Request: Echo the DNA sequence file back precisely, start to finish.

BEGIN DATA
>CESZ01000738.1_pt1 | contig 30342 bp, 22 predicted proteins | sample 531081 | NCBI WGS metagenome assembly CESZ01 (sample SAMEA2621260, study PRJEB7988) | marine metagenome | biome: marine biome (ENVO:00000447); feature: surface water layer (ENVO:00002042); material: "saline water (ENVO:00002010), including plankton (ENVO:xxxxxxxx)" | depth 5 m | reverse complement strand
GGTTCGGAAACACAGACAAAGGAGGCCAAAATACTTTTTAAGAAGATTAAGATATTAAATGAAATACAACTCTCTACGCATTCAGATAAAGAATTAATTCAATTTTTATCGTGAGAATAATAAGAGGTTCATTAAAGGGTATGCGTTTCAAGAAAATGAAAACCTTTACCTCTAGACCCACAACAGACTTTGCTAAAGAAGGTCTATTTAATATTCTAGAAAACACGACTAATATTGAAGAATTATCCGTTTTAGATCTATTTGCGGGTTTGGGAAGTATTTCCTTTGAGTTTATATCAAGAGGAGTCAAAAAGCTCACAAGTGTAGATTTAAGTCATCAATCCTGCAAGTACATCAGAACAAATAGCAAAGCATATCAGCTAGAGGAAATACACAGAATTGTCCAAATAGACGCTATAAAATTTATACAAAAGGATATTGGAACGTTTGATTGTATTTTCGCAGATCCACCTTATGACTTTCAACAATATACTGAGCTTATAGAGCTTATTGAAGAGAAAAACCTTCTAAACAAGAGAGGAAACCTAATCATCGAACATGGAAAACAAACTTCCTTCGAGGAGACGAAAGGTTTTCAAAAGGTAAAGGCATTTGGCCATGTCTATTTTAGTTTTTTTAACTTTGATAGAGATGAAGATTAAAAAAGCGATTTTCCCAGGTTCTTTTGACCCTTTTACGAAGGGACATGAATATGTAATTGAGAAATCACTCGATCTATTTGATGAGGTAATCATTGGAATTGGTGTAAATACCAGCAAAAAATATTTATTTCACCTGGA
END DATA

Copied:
>CESZ01000738.1_pt1 | contig 30342 bp, 22 predicted proteins | sample 531081 | NCBI WGS metagenome assembly CESZ01 (sample SAMEA2621260, study PRJEB7988) | marine metagenome | biome: marine biome (ENVO:00000447); feature: surface water layer (ENVO:00002042); material: "saline water (ENVO:00002010), including plankton (ENVO:xxxxxxxx)" | depth 5 m | reverse complement strand
GGTTCGGAAACACAGACAAAGGAGGCCAAAATACTTTTTAAGAAGATTAAGATATTAAATGAAATACAACTCTCTACGCATTCAGATAAAGAATTAATTCAATTTTTATCGTGAGAATAATAAGAGGTTCATTAAAGGGTATGCGTTTCAAGAAAATGAAAACCTTTACCTCTAGACCCACAACAGACTTTGCTAAAGAAGGTCTATTTAATATTCTAGAAAACACGACTAATATTGAAGAATTATCCGTTTTAGATCTATTTGCGGGTTTGGGAAGTATTTCCTTTGAGTTTATATCAAGAGGAGTCAAAAAGCTCACAAGTGTAGATTTAAGTCATCAATCCTGCAAGTACATCAGAACAAATAGCAAAGCATATCAGCTAGAGGAAATACACAGAATTGTCCAAATAGACGCTATAAAATTTATACAAAAGGATATTGGAACGTTTGATTGTATTTTCGCAGATCCACCTTATGACTTTCAACAATATACTGAGCTTATAGAGCTTATTGAAGAGAAAAACCTTCTAAACAAGAGAGGAAACCTAATCATCGAACATGGAAAACAAACTTCCTTCGAGGAGACGAAAGGTTTTCAAAAGGTAAAGGCATTTGGCCATGTCTATTTTAGTTTTTTTAACTTTGATAGAGATGAAGATTAAAAAAGCGATTTTCCCAGGTTCTTTTGACCCTTTTACGAAGGGACATGAATATGTAATTGAGAAATCACTCGATCTATTTGATGAGGTAATCATTGGAATTGGTGTAAATACCAGCAAAAAATATTTATTTCACCTGGA